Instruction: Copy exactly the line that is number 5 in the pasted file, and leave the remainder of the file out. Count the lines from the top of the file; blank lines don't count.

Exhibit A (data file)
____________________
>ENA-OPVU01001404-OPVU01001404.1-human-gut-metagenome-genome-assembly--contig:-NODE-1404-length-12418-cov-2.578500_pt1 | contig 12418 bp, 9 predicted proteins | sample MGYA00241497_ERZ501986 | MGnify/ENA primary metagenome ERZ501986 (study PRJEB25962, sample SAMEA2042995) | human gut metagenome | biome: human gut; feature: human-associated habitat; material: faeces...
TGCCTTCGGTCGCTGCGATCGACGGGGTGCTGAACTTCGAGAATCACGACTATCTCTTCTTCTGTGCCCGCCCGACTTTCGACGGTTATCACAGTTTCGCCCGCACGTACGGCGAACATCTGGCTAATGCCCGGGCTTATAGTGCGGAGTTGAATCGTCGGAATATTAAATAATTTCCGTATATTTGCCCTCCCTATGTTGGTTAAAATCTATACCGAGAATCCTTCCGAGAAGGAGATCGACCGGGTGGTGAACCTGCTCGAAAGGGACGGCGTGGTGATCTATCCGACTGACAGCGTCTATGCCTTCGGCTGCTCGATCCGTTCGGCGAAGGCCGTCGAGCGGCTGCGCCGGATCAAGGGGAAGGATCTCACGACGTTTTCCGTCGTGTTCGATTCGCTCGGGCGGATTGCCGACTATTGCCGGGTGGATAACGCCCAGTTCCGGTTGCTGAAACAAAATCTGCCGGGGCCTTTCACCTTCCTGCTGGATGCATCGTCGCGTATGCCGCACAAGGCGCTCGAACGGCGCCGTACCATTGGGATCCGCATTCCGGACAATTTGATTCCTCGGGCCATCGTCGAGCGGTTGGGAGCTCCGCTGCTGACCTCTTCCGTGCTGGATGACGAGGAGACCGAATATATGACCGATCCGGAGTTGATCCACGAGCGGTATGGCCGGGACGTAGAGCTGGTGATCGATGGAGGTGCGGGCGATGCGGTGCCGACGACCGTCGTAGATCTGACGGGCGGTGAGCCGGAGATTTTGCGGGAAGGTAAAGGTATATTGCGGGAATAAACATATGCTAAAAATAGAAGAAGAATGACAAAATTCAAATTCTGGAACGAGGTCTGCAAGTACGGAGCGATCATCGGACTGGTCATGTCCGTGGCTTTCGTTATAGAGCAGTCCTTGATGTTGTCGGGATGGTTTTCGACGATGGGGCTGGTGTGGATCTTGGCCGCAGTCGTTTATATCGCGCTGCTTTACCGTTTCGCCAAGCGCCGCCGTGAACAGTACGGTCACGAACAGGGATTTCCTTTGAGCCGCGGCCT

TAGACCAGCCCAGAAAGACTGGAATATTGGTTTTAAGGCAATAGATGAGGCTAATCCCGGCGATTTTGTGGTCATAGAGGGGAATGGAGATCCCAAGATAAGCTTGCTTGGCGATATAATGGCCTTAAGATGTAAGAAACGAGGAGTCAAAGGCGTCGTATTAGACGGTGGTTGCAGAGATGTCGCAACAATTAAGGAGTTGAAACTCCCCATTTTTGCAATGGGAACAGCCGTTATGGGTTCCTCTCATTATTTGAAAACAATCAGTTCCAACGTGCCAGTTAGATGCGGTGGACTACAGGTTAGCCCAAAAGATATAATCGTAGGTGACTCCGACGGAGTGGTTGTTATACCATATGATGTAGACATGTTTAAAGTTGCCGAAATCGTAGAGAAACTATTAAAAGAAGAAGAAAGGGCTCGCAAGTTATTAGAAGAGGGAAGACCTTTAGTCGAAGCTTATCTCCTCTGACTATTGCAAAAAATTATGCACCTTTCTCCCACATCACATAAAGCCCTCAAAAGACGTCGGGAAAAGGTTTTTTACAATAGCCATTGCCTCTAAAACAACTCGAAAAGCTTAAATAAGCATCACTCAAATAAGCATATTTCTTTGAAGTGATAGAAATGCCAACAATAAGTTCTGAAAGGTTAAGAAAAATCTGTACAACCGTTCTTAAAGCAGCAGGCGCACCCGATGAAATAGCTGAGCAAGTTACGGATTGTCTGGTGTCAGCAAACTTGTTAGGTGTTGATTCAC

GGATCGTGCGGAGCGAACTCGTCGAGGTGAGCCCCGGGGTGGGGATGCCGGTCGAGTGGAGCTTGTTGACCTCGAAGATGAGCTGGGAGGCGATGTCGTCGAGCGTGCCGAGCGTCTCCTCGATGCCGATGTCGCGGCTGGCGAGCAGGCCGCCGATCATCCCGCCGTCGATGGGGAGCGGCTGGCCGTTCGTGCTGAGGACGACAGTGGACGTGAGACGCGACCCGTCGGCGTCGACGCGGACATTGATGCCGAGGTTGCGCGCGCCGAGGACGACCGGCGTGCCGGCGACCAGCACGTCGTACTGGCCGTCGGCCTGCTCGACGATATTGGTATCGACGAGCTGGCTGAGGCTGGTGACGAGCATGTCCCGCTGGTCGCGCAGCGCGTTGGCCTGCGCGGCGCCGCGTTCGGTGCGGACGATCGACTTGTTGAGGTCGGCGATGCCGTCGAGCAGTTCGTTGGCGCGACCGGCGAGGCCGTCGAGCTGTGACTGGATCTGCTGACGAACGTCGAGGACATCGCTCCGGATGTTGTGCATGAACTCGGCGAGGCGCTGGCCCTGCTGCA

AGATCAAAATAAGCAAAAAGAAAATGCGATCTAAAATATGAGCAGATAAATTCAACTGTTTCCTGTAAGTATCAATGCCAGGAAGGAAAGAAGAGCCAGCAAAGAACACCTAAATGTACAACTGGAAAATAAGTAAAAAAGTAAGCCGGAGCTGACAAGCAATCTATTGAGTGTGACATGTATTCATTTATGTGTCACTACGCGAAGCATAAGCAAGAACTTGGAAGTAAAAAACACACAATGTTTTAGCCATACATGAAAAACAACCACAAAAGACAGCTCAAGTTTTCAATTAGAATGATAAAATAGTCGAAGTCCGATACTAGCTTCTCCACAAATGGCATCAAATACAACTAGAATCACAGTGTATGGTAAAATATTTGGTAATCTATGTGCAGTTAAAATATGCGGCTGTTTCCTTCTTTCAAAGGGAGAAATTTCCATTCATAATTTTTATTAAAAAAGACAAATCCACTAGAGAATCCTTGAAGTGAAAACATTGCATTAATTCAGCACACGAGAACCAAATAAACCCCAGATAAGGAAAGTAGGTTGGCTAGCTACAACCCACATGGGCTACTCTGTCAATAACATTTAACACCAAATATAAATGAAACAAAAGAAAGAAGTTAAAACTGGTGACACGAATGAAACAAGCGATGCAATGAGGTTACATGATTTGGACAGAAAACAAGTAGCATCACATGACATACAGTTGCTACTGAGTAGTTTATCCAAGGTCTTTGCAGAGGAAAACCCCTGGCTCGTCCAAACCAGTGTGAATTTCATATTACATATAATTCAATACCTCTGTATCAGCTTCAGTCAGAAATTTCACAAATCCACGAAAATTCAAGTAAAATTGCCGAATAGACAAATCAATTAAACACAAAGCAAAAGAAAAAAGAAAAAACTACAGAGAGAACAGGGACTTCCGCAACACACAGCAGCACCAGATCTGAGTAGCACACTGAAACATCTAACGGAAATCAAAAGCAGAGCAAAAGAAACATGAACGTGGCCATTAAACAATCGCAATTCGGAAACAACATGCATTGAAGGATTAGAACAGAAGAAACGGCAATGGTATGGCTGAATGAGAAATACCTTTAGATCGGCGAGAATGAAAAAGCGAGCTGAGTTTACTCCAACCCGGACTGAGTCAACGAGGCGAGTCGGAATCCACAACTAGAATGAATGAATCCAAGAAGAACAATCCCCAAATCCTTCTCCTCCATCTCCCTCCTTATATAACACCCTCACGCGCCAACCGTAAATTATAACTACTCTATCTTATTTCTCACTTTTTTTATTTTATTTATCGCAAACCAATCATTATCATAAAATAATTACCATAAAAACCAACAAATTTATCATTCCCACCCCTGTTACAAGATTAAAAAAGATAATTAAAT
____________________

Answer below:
AGATCAAAATAAGCAAAAAGAAAATGCGATCTAAAATATGAGCAGATAAATTCAACTGTTTCCTGTAAGTATCAATGCCAGGAAGGAAAGAAGAGCCAGCAAAGAACACCTAAATGTACAACTGGAAAATAAGTAAAAAAGTAAGCCGGAGCTGACAAGCAATCTATTGAGTGTGACATGTATTCATTTATGTGTCACTACGCGAAGCATAAGCAAGAACTTGGAAGTAAAAAACACACAATGTTTTAGCCATACATGAAAAACAACCACAAAAGACAGCTCAAGTTTTCAATTAGAATGATAAAATAGTCGAAGTCCGATACTAGCTTCTCCACAAATGGCATCAAATACAACTAGAATCACAGTGTATGGTAAAATATTTGGTAATCTATGTGCAGTTAAAATATGCGGCTGTTTCCTTCTTTCAAAGGGAGAAATTTCCATTCATAATTTTTATTAAAAAAGACAAATCCACTAGAGAATCCTTGAAGTGAAAACATTGCATTAATTCAGCACACGAGAACCAAATAAACCCCAGATAAGGAAAGTAGGTTGGCTAGCTACAACCCACATGGGCTACTCTGTCAATAACATTTAACACCAAATATAAATGAAACAAAAGAAAGAAGTTAAAACTGGTGACACGAATGAAACAAGCGATGCAATGAGGTTACATGATTTGGACAGAAAACAAGTAGCATCACATGACATACAGTTGCTACTGAGTAGTTTATCCAAGGTCTTTGCAGAGGAAAACCCCTGGCTCGTCCAAACCAGTGTGAATTTCATATTACATATAATTCAATACCTCTGTATCAGCTTCAGTCAGAAATTTCACAAATCCACGAAAATTCAAGTAAAATTGCCGAATAGACAAATCAATTAAACACAAAGCAAAAGAAAAAAGAAAAAACTACAGAGAGAACAGGGACTTCCGCAACACACAGCAGCACCAGATCTGAGTAGCACACTGAAACATCTAACGGAAATCAAAAGCAGAGCAAAAGAAACATGAACGTGGCCATTAAACAATCGCAATTCGGAAACAACATGCATTGAAGGATTAGAACAGAAGAAACGGCAATGGTATGGCTGAATGAGAAATACCTTTAGATCGGCGAGAATGAAAAAGCGAGCTGAGTTTACTCCAACCCGGACTGAGTCAACGAGGCGAGTCGGAATCCACAACTAGAATGAATGAATCCAAGAAGAACAATCCCCAAATCCTTCTCCTCCATCTCCCTCCTTATATAACACCCTCACGCGCCAACCGTAAATTATAACTACTCTATCTTATTTCTCACTTTTTTTATTTTATTTATCGCAAACCAATCATTATCATAAAATAATTACCATAAAAACCAACAAATTTATCATTCCCACCCCTGTTACAAGATTAAAAAAGATAATTAAAT